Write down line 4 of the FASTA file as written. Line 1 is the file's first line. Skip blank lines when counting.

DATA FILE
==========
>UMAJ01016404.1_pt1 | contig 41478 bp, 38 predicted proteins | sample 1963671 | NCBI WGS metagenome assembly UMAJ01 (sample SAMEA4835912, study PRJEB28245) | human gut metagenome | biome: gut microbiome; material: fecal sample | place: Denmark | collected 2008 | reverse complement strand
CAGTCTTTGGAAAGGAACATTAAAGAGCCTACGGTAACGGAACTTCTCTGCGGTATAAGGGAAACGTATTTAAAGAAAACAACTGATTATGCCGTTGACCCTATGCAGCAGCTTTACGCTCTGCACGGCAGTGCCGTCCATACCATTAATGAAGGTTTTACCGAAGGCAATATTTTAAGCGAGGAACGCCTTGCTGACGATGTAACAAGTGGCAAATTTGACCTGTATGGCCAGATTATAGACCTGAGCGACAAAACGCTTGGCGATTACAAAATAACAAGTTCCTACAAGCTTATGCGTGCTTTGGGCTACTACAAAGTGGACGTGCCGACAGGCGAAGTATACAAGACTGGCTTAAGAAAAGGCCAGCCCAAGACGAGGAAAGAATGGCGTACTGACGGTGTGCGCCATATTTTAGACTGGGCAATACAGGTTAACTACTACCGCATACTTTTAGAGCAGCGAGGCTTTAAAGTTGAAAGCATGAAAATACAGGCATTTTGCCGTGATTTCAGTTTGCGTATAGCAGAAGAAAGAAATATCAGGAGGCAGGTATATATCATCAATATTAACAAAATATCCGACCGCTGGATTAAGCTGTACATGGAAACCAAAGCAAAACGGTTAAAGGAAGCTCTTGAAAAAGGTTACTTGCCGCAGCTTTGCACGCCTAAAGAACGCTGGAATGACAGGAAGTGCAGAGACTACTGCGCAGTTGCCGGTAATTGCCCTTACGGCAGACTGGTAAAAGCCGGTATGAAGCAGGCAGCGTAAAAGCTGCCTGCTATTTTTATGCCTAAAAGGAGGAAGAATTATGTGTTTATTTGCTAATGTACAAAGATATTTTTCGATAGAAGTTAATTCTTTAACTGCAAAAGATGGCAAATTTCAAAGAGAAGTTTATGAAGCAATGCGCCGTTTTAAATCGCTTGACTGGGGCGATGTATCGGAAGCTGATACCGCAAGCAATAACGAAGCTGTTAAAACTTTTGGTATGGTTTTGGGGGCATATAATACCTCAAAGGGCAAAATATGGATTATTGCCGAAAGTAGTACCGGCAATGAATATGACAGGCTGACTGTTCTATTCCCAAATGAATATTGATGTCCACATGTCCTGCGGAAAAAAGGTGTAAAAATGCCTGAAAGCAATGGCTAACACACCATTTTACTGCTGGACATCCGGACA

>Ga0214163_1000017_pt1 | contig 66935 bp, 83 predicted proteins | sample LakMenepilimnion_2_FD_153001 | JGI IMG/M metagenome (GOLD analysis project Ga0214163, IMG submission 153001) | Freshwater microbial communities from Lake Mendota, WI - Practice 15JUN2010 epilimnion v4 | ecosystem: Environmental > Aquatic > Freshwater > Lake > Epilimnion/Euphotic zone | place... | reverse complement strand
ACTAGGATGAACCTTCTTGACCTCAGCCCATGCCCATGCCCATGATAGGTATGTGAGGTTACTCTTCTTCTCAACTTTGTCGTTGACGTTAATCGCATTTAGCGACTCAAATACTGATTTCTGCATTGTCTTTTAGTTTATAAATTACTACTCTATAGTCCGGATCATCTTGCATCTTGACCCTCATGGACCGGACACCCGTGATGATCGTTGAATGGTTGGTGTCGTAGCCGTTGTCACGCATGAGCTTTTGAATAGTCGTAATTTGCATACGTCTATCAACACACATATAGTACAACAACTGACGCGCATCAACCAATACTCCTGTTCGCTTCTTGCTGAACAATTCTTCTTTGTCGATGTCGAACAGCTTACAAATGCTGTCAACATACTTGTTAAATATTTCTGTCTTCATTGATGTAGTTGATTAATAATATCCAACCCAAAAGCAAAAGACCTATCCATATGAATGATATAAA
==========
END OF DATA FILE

ACTAGGATGAACCTTCTTGACCTCAGCCCATGCCCATGCCCATGATAGGTATGTGAGGTTACTCTTCTTCTCAACTTTGTCGTTGACGTTAATCGCATTTAGCGACTCAAATACTGATTTCTGCATTGTCTTTTAGTTTATAAATTACTACTCTATAGTCCGGATCATCTTGCATCTTGACCCTCATGGACCGGACACCCGTGATGATCGTTGAATGGTTGGTGTCGTAGCCGTTGTCACGCATGAGCTTTTGAATAGTCGTAATTTGCATACGTCTATCAACACACATATAGTACAACAACTGACGCGCATCAACCAATACTCCTGTTCGCTTCTTGCTGAACAATTCTTCTTTGTCGATGTCGAACAGCTTACAAATGCTGTCAACATACTTGTTAAATATTTCTGTCTTCATTGATGTAGTTGATTAATAATATCCAACCCAAAAGCAAAAGACCTATCCATATGAATGATATAAA